What once was considered selling out for musical acts is now just considered good business. Even the most credibility-minded musicians are appearing on TV shows “The O.C.,” “Las Vegas” and “Gilmore Girls.”
And for labels and managers, what once was a rarity — landing a TV gig for an artist — is now a priority.
“As the competition for space on radio becomes more difficult, and the need for a song, music, an artist to be more recognizable, it’s an important component to the campaign,” says Randy Miller, executive VP of marketing for Virgin Records, who counts Lenny Kravitz’s recent Gap ads, which feature his song “Lady,” as an example of a Virgin-related TV placement success story.
“We can’t rely so much anymore on just a musicvideo. We look for other, bigger television opportunities that can help us connect the dots between a song, the artist that performs them, and a song that a radio listener may be hearing.”
One of the major placements available to up-and-coming artists is on “The O.C.,” which has a near-weekly performance segment at the fictional Bait Shop by one of the bands constantly name-dropped by indie know-it-all Seth Cohen, played by Adam Brody.
“The O.C.’s” most direct inspiration, “Beverly Hills, 90210,” regularly featured performances at the Peach Pit, by artists like one-barely-hit-wonder Jeremy Jordan and the psychedelic rock band the Flaming Lips, who’ve developed into a Grammy-nominated, festival-headlining act.
“The performance venues on T.V. have become way less heinous (since then),” says Lori Feldman, senior vice president of TV marketing at Warner Bros. Records and an executive producer on “The O.C.” soundtrack series of CDs. “The Peach Pit, and the guy running it on ‘90210,’ was way less sophisticated and interesting than the artists that are playing in the club on ‘The O.C.’ ”
Though not every artist wants to play the Bait Shop — Feldman tells a story of a Warner artist who turned down the gig not once, but twice — many of the hippest bands in music are lining up to do the show. One of Cohen’s favorite bands, Modest Mouse, whose hit “Float On” took them from college radio darlings to mainstream success story, just played two songs on the show, as did the Thrills, the critically lauded Irish band who’s California-influenced love songs are a perfect fit for the West Coast locations of “The O.C.”
The first band to play at the Bait Shop was the Walkmen, who released their second full-length disc, “Bows + Arrows,” on the independent label Record Collection last year. Manager Dawn Barger says the show’s producers, stars, and music supervisors had seen the band in L.A. Because of that, the choice for her was very organic.
The band, however, had a more difficult time with the decision. “There are a lot of things that go on with a band like the Walkmen, who are part of an underground scene, being on a national television show,” Barger says.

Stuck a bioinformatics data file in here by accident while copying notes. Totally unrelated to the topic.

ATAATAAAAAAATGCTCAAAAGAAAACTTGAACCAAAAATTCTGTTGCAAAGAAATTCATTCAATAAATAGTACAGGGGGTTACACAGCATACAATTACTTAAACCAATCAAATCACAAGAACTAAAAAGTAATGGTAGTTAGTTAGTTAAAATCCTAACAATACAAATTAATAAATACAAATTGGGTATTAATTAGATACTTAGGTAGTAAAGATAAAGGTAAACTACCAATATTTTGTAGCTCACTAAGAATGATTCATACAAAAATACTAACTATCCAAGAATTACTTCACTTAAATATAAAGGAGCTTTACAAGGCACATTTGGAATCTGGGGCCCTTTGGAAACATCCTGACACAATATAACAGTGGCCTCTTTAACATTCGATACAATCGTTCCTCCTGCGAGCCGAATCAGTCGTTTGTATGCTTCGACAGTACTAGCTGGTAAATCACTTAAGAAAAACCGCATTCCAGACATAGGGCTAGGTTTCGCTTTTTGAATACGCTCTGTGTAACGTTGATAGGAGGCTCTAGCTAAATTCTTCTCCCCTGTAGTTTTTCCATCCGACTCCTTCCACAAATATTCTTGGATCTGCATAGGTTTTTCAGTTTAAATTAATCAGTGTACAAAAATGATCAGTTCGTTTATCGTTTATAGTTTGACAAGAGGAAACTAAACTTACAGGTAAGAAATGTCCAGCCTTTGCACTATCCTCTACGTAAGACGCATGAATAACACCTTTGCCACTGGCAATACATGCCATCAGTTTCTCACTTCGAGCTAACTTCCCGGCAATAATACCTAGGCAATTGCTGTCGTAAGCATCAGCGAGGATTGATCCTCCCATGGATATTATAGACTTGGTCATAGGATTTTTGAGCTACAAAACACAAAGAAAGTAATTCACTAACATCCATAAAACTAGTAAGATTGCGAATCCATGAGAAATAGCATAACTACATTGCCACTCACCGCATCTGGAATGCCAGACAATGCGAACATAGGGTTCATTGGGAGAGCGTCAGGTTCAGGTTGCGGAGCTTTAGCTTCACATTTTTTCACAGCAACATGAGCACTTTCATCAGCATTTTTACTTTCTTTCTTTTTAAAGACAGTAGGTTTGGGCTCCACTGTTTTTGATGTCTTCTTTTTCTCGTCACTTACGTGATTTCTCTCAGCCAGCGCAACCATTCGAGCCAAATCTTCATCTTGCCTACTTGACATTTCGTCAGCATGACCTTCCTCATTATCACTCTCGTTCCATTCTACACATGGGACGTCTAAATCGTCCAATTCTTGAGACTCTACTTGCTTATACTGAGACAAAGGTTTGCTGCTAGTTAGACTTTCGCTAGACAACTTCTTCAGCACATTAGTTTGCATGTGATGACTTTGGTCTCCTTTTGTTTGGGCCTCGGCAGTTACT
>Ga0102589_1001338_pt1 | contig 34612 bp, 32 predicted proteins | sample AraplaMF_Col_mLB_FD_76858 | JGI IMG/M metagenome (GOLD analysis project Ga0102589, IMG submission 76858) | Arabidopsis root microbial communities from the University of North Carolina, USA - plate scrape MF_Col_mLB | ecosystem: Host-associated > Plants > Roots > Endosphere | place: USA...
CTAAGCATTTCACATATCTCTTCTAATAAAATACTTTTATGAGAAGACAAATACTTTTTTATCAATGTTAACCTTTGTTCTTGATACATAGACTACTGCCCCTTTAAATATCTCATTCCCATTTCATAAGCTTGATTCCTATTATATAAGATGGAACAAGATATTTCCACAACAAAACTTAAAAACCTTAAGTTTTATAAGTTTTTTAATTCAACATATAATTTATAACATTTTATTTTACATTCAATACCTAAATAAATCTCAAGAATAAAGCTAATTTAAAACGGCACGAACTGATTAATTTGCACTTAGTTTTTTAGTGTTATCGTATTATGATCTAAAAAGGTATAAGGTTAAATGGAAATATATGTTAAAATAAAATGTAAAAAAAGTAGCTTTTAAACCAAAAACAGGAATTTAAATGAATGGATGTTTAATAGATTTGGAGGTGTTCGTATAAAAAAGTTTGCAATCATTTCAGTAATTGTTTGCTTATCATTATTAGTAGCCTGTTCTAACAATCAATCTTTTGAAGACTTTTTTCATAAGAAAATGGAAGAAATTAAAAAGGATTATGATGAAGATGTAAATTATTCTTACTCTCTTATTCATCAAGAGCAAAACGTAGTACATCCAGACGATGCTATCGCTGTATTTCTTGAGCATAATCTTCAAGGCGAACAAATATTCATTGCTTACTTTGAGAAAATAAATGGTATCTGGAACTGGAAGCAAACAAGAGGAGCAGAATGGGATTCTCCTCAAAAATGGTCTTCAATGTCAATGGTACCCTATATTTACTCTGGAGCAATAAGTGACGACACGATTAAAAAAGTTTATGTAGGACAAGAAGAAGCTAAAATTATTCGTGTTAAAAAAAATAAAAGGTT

“It makes a lot of sense from a business standpoint to have artists do television like that, because it’s such huge exposure. The way the band was integrated into the episode of ‘The O.C.’ was amazing for having people identify the artist — even more than radio. The characters talked about going to see the Walkmen play, there were fliers for the Walkmen’s concert, there were tickets made up for the show, and they were very integrated into the whole show. You knew that people watching the episode were given the name of the band over and over, along with the chance to hear the band and watch the band perform.”
But does it actually help the bottom line? “The show airs on a Thursday night, so you only get the Friday and Saturday sales for SoundScan for the actual week. We went up 200% for those two days from the week before. The following week we increased significantly — another 1,400%. Ever since that episode aired, our sales have been steady,” Barger says.
For some bands, getting their music on the shows isn’t a choice, it’s a necessity. For the unsigned melodic rock band Highwater Rising, placements on shows such as “North Shore,” where the band’s song “Wasted Day” recently closed the show, actually pay the bills.
“We’ve had so much interest from the TV side especially, that with the state of the music business and everything going on with the labels, it’s made a lot of sense to focus on the licensing side of things,” says Jennifer Yeko, the band’s manager. “So far, the film and TV (licensing) is what pays us … and allows Highwater Rising to continue to make music.”
It’s hard to imagine the last generation of alternative rockers appearing on shows like “The O.C.” It’s a stretch to think about Kurt Cobain playing “Smells Like Teen Spirit” at the Bait Shop, or Pavement guest-starring on “Scrubs” and “Las Vegas” like the Polyphonic Spree did last year.
“When I started doing this a long time ago, bands were reluctant to do it,” says Lyle Hyson, who used to work with indie stalwart Matador records and now represents bands like Death Cab for Cutie and the Decembrists through his licensing company, Bank Robber Music.
“Even when I’ve (worked with) bands who’ve done Hummer commercials — some people (complain) for a while, but in the long run, they get a nice paycheck. And you’re really giving it to Hummer, because Hummer’s paying you a lot of money to use your song.”